After doing their research, the Cortianas pulled the trigger on a new setup this fall.
“The biggest thing was making sure it was our home, not our temporary place,” he says of choosing a camper. “We had to get over the hurdle of a price tag or something like that because we don’t get to leave this place. This is my home now. So, we bought a beautiful RV from Camperland of Oklahoma. It’s a Grand Design Solitude 345GK. We love it. It’s cozy and has all the amenities that one would need. We got our king-size Tempur-Pedic mattress we’ve always had to fit in the bedroom, which is good because I can get some serious back issues like most bass fishermen can, so I got to have my mattress.”
The Cortianas also bought a new Ford F350 dually, and it’ll be up to Miranda to drive it around the country, camper in tow.
“She ain’t scared of it,” Cortiana insists.
With his wife at the helm of the big rig, Cortiana will be driving his Toyota Tundra and boat behind his wife as they start to move across the tournament scene.
Knowing he won’t have to worry about driving all night from a tournament to get back home and jump right back into his civil engineering job is a huge weight off of Cortiana’s shoulders. Though, he doesn’t underestimate the importance of taking on his new role of a full-time pro.
“With us not working now, I’m going to try and fish more tournaments than I ever have,” Cortiana says. “I’ll fish the Pro Circuit, Toyota Series and the BASS Opens. It’s going to mean we have to try and minimize travel so it’ll mean a lot of looking at the map and going from A to B, B to C on our little tour to fit in tournaments that make sense with the travel. I’m even going to try and do a little guiding on the side and stay after events if the schedule allows and take people out and show them what I learned.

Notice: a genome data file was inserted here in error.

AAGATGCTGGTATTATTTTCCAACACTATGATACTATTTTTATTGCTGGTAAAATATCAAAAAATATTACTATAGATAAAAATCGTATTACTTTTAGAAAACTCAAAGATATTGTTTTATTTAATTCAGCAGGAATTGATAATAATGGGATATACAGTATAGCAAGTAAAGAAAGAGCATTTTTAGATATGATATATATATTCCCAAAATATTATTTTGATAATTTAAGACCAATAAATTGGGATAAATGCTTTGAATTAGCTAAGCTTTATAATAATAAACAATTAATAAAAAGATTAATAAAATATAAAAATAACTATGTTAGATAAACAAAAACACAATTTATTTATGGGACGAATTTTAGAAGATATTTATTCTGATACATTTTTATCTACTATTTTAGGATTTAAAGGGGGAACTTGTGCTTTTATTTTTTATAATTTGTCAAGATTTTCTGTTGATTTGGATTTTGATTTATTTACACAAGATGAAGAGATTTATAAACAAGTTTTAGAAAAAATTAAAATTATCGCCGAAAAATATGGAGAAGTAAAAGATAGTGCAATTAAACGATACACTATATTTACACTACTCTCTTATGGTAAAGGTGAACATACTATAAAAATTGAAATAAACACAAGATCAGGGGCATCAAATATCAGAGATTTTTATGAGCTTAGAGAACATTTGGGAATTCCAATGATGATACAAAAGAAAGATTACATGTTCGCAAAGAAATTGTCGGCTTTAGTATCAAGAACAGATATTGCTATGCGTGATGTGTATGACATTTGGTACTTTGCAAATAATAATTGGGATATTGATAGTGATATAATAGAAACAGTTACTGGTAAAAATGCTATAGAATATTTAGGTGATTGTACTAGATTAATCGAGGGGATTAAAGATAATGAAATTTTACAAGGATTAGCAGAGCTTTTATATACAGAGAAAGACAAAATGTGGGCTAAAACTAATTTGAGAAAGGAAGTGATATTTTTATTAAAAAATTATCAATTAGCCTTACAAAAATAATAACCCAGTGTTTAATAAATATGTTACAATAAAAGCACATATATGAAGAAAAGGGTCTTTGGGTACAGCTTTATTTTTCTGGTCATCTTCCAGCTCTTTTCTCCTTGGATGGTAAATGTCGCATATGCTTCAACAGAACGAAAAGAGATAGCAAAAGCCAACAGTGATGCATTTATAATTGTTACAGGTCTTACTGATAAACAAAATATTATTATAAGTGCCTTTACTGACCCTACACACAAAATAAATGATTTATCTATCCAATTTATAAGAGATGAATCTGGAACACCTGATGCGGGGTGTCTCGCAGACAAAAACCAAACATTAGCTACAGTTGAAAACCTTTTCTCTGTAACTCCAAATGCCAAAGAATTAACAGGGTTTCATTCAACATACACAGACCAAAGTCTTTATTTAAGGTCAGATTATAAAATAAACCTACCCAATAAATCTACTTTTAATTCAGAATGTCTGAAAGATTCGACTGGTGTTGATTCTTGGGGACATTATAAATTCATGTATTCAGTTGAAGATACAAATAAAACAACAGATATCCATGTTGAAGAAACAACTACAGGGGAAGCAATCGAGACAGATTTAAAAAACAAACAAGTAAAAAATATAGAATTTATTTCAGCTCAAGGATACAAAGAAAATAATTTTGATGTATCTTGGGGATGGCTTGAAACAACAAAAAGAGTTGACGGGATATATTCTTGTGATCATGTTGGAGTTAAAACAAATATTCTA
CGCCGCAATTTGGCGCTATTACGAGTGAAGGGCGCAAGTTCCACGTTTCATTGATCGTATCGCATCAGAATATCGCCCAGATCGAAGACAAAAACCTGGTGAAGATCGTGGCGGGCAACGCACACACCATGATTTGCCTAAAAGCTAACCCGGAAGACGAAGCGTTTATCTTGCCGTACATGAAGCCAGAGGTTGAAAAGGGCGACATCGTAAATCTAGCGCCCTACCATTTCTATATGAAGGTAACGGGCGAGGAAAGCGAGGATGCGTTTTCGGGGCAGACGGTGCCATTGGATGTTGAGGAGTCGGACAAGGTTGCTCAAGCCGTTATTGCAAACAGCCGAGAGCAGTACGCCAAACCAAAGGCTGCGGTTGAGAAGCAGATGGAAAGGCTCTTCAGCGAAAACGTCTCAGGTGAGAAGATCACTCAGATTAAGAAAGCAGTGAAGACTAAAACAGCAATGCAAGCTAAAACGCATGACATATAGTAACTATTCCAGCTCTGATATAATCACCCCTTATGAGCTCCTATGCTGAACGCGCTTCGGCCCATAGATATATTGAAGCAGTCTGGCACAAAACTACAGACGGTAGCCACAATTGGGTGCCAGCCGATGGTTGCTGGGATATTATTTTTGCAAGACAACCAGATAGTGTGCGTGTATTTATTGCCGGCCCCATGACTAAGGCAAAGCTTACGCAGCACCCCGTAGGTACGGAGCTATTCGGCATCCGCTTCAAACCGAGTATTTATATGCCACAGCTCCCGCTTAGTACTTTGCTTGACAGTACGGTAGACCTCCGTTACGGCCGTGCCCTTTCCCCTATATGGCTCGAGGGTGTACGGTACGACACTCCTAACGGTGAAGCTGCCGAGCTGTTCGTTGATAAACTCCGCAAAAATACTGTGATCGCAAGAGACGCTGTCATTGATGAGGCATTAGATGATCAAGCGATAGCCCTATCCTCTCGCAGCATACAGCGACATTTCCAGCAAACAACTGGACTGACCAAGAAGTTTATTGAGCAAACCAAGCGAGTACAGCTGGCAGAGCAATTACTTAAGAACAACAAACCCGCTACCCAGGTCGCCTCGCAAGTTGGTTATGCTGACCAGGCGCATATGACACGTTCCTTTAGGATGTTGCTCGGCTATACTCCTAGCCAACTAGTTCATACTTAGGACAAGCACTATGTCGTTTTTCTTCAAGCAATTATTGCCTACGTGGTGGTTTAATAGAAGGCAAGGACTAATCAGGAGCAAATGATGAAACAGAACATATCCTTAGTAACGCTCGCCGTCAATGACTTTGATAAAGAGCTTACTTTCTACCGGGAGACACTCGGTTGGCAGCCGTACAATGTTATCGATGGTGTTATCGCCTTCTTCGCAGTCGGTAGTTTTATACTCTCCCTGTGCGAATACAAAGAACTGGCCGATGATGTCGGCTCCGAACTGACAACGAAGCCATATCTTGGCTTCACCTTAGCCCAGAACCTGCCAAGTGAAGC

“I’m also excited to actually get to go prepractice places. I’ve never got to prepractice a single event in my five years on the [Pro Circuit]. I’ve always had three days or two days of official practice to figure out a lot of brand new water. And I’m really looking forward to getting to do that.”
Another bonus for Cortiana living on the road is that he believes he’ll finally be able to help his sponsors more than he ever could.
“I’ve always wanted to give back more to my sponsors than I could and now I’ll have that ability to,” Cortiana adds. “Say a sponsor has a new bait out and they want me to catch a fish on it, we’ll I can go make a video on it in an hour. I’ve never been able to offer things like that.”
Having more “free time” will also help Cortiana focus more on his YouTube channel.
“It won’t take me a month now to get a video out,” laughs Cortiana. “I can actually sit down and focus after the derby and get some videos out to keep them a little more relevant. And we’re also going to start another YouTube channel come January of us just living in the fifth wheel, so not solely based on fishing, but show the other side of it.”
Though Cortiana’s AOY finishes on the Pro Circuit have been solid, he’s excited to see what constantly being on the water will do for his career and his mindset.
“I’m definitely going to have higher expectations of myself and I’ll be curious to see how differently I fish,” he says. “Spending more time on the water, you hear all the time, gets you more in tune with fishing and I’ll be curious to see how that evolves me as an angler. I’ve never really got to do that.
“I’ll have to provide for my wife and me and I wonder if that’ll change my behavior, too. In the past I still had a job, so making a check may not have been as important. There’s going to be some changes and I sure hope that I can see some success from them.”